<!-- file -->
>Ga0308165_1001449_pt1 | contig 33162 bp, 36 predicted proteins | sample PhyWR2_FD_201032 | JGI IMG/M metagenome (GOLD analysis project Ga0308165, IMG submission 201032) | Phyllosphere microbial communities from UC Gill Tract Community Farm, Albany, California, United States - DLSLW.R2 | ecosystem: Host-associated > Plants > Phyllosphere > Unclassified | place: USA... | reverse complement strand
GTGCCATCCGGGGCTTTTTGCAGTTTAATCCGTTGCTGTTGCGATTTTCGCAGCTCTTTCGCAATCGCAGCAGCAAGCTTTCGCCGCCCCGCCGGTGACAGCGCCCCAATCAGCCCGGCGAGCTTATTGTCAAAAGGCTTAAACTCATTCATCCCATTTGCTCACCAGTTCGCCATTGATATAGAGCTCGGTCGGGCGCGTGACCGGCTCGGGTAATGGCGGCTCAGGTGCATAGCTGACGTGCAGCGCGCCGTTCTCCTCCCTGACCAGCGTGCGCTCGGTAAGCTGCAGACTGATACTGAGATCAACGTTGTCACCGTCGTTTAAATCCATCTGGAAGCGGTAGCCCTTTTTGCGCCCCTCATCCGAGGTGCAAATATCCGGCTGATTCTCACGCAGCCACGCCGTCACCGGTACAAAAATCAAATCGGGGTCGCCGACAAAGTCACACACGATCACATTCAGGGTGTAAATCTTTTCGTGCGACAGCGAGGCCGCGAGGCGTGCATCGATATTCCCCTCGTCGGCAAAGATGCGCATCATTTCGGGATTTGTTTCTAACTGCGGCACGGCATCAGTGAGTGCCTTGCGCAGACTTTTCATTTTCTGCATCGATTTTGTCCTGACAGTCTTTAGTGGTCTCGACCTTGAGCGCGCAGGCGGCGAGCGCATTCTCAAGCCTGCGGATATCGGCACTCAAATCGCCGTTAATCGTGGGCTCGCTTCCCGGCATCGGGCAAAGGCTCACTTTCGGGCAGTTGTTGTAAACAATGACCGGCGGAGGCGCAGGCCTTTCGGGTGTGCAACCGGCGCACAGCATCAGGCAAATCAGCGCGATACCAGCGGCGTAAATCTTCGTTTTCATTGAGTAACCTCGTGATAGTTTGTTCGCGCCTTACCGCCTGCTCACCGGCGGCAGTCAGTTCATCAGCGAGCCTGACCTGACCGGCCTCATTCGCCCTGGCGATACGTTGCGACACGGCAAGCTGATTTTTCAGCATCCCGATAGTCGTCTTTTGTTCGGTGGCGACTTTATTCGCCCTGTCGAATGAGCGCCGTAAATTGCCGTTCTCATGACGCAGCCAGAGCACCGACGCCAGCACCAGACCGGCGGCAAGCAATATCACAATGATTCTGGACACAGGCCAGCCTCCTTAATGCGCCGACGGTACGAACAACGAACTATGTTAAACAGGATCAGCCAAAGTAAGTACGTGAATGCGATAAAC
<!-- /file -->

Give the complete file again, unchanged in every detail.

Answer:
>Ga0308165_1001449_pt1 | contig 33162 bp, 36 predicted proteins | sample PhyWR2_FD_201032 | JGI IMG/M metagenome (GOLD analysis project Ga0308165, IMG submission 201032) | Phyllosphere microbial communities from UC Gill Tract Community Farm, Albany, California, United States - DLSLW.R2 | ecosystem: Host-associated > Plants > Phyllosphere > Unclassified | place: USA... | reverse complement strand
GTGCCATCCGGGGCTTTTTGCAGTTTAATCCGTTGCTGTTGCGATTTTCGCAGCTCTTTCGCAATCGCAGCAGCAAGCTTTCGCCGCCCCGCCGGTGACAGCGCCCCAATCAGCCCGGCGAGCTTATTGTCAAAAGGCTTAAACTCATTCATCCCATTTGCTCACCAGTTCGCCATTGATATAGAGCTCGGTCGGGCGCGTGACCGGCTCGGGTAATGGCGGCTCAGGTGCATAGCTGACGTGCAGCGCGCCGTTCTCCTCCCTGACCAGCGTGCGCTCGGTAAGCTGCAGACTGATACTGAGATCAACGTTGTCACCGTCGTTTAAATCCATCTGGAAGCGGTAGCCCTTTTTGCGCCCCTCATCCGAGGTGCAAATATCCGGCTGATTCTCACGCAGCCACGCCGTCACCGGTACAAAAATCAAATCGGGGTCGCCGACAAAGTCACACACGATCACATTCAGGGTGTAAATCTTTTCGTGCGACAGCGAGGCCGCGAGGCGTGCATCGATATTCCCCTCGTCGGCAAAGATGCGCATCATTTCGGGATTTGTTTCTAACTGCGGCACGGCATCAGTGAGTGCCTTGCGCAGACTTTTCATTTTCTGCATCGATTTTGTCCTGACAGTCTTTAGTGGTCTCGACCTTGAGCGCGCAGGCGGCGAGCGCATTCTCAAGCCTGCGGATATCGGCACTCAAATCGCCGTTAATCGTGGGCTCGCTTCCCGGCATCGGGCAAAGGCTCACTTTCGGGCAGTTGTTGTAAACAATGACCGGCGGAGGCGCAGGCCTTTCGGGTGTGCAACCGGCGCACAGCATCAGGCAAATCAGCGCGATACCAGCGGCGTAAATCTTCGTTTTCATTGAGTAACCTCGTGATAGTTTGTTCGCGCCTTACCGCCTGCTCACCGGCGGCAGTCAGTTCATCAGCGAGCCTGACCTGACCGGCCTCATTCGCCCTGGCGATACGTTGCGACACGGCAAGCTGATTTTTCAGCATCCCGATAGTCGTCTTTTGTTCGGTGGCGACTTTATTCGCCCTGTCGAATGAGCGCCGTAAATTGCCGTTCTCATGACGCAGCCAGAGCACCGACGCCAGCACCAGACCGGCGGCAAGCAATATCACAATGATTCTGGACACAGGCCAGCCTCCTTAATGCGCCGACGGTACGAACAACGAACTATGTTAAACAGGATCAGCCAAAGTAAGTACGTGAATGCGATAAAC